Adoption takes many forms in Minnesota, including traditional adoption, open adoption, international adoption, stepparent adoption and grandparent adoption. Each is unique in terms of both the law, and the court process involved in bringing matters to conclusion.

According to the Centers for Disease Prevention and Control, about 6 percent of married women between 15 and 44 struggle with infertility. These women cannot become pregnant after 12 months of unprotected sex. They might seek other alternatives, such as assisted reproduction. If you have decided to pursue assisted reproduction options, either by yourself or with a partner, this brief overview can help you make informed decisions.

•    Superovulation and Intrauterine Insemination. Superovulation and Intrauterine Insemination optimizes the woman’s chances of conception by stimulating the ovaries so that they release more than one egg each cycle. At the same time, the eggs are exposed to more sperm. This process can double or even triple the chances of conception and also increase the risk of a pregnancy with multiples. In

•    Vitro Fertilization. First used in 1978, IVF involves egg fertilization that occurs outside of the body. These babies are sometimes called test-tube babies.

•    Follicle stimulation and monitoring. The woman receives high doses of follicle-stimulating hormones in order to encourage the production of multiple eggs. She gives herself these shots for 10 days and sees the doctor every two to three days for monitoring in order to ensure that the optimal number of eggs develops.

•    Egg Retrieval. A nurse retrieves anywhere from zero to 30 eggs or oocytes from the woman while she is sedated. The eggs are examined by the embryologist and then incubated until the sperm fertilize them.

•    Fertilization and Incubation. The sperm and eggs are then incubated for a few days.

•    Embryo Transfer Procedure. The doctor transfers the embryos to the uterus via a catheter. The mother should rest after the transfer to allow for the implant.
Cryopreservation. The couple might want to freeze the embryos for later use. When they decide to have more children, the lab thaws the embryos, then transferring them to the uterus.

•    Testicular Sperm Extraction. In some cases, the man might not have any sperm in his ejaculate. However, sperm can still be removed from the testicle.

•    Gestational Carrier. A woman might not be able to carry a baby in her uterus, even though her ovaries and eggs function properly. Once IVF is completed, the embryos are then placed in a gestational surrogate, who carries the baby. After birth, the baby belongs to the biological parents. Before hiring a surrogate, all parties should seek legal counsel from an experienced family law attorney.

•    Donor Egg Program (DEP). If the woman cannot produce her own eggs, she might receive them from a donor. After IVF, the eggs undergo fertilization by either a sperm donor or her partner.

•    Intracytoplasmic Sperm Injection (ICSI). In this method, the lab injects a single sperm directly into a mature egg. The process can sometimes be more effective than traditional IVF methods.

The possibility of expanding your family through adoption is exciting, scary, joyful and confusing all at once. When people imagine adopting a young baby or older child, though, they sometimes labor under mistaken ideas about what is actually involved and how adoption works in Minnesota. We wanted to set the record straight.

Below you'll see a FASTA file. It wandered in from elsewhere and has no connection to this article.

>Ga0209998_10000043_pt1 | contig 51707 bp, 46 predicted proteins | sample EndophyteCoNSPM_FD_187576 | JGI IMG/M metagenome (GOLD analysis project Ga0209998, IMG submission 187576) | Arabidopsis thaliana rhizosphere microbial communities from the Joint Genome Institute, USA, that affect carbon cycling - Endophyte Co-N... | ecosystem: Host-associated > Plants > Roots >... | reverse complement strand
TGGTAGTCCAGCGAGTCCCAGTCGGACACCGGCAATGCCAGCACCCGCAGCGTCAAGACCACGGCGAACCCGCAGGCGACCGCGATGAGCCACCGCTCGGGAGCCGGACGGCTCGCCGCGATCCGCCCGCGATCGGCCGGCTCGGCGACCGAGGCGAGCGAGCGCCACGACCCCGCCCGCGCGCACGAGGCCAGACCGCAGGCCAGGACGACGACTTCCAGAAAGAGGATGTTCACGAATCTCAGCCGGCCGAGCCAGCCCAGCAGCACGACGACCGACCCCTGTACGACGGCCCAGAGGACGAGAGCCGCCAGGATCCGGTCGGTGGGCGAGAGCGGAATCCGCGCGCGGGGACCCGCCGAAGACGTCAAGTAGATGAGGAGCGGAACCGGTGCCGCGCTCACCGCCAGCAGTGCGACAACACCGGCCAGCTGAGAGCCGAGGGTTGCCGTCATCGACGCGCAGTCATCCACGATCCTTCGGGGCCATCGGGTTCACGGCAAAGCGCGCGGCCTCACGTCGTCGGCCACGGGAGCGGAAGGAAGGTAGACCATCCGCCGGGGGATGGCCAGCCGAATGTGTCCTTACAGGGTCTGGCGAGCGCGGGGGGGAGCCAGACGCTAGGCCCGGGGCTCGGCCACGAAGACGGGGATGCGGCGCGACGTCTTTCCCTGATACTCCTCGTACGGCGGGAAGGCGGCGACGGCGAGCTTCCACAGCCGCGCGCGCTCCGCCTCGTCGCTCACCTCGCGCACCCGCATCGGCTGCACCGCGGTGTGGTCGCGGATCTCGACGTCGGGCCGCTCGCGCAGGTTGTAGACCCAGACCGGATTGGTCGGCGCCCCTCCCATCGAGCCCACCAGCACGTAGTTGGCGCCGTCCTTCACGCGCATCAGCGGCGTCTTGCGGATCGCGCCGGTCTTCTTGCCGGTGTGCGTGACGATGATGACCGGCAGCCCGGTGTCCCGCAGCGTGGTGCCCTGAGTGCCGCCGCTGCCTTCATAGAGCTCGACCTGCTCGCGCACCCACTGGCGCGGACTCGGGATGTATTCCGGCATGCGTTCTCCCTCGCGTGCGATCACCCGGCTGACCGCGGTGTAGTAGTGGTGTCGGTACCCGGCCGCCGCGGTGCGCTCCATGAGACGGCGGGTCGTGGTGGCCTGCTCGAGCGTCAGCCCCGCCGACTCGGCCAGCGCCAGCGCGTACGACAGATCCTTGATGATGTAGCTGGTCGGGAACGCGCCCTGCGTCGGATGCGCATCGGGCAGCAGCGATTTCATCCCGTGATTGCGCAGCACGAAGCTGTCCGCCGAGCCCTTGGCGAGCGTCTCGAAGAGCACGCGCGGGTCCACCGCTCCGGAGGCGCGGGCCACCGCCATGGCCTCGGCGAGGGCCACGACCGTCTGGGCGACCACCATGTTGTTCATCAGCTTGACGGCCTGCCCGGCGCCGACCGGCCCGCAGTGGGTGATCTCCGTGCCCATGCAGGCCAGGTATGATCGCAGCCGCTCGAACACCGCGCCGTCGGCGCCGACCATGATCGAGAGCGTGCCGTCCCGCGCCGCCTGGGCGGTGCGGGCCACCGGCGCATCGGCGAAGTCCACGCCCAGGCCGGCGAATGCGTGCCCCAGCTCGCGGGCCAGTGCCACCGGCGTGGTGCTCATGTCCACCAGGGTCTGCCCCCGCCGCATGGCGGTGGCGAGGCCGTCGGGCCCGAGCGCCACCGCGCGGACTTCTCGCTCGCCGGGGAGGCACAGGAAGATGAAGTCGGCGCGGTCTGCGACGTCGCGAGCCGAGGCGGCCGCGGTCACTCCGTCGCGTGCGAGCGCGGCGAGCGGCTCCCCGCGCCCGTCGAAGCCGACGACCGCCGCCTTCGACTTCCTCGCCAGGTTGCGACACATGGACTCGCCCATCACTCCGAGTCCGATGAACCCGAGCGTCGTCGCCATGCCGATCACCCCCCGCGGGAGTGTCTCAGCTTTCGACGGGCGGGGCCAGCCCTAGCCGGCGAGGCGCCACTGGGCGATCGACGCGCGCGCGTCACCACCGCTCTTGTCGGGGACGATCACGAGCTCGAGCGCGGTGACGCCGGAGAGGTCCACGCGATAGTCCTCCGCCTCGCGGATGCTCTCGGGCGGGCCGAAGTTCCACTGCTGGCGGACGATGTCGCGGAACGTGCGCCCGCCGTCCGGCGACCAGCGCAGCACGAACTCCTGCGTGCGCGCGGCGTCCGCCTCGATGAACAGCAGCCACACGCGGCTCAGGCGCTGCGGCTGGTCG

Many perfectly qualified would-be adoptive parents, for instance, never move forward with the process, because they’re intimidated by the prospect of a home study program or background check. The truth is that this kind of “vetting” does not have to be stressful or consuming.

Perfection: Not Required

Your family does not need to be perfect. During the home study, for instance, the social worker just looks for honesty and signs of a coherent, ethical family that knows how to identify, address and overcome challenges.

Five Misconceptions About Adoption in Minnesota

1.    You do not need to own your residence to qualify to adopt a child. If you rent a house or apartment, you’re still in the running.

2.    You do not need to meet minimum income requirements. If you’re an internet entrepreneur making $25,000 a year working at home, and your husband just started a new job as a school teacher making a modest salary, for instance, you will not be disqualified just because your household income is under some arbitrary cut off.

3.    A criminal background will not necessarily make you ineligible to adopt a child. Check with a qualified family law attorney to learn more if you have questions about specific crimes and their impact on a potential adoption.

4.    Not all adoptions are the same. There are special rules for adopting children aged 14+, for instance. Such an adoption may not need to go through a licensed child-placing agency in Minnesota, whether that agency is private or sanctioned by the government. You can adopt a child under the following conditions as long as he or she is older than 14 and wants to be adopted by you:
a.    A homeless child that you meet while volunteering in a soup kitchen.
b.    A child in foster care who attends the school where you work.
c.    A child, either homeless or in foster care, who attends your religious institution.

 5. You do not necessarily need to bankroll the costs of parenting without help. The courts provide monthly monetary assistance and medical insurance for parents who adopt special needs children, for instance. These payments range from $247 to $337 monthly per child, depending on the age of the child. The courts provide additional funds at four different levels, ranging between $150 and $500, depending on the severity of the disability.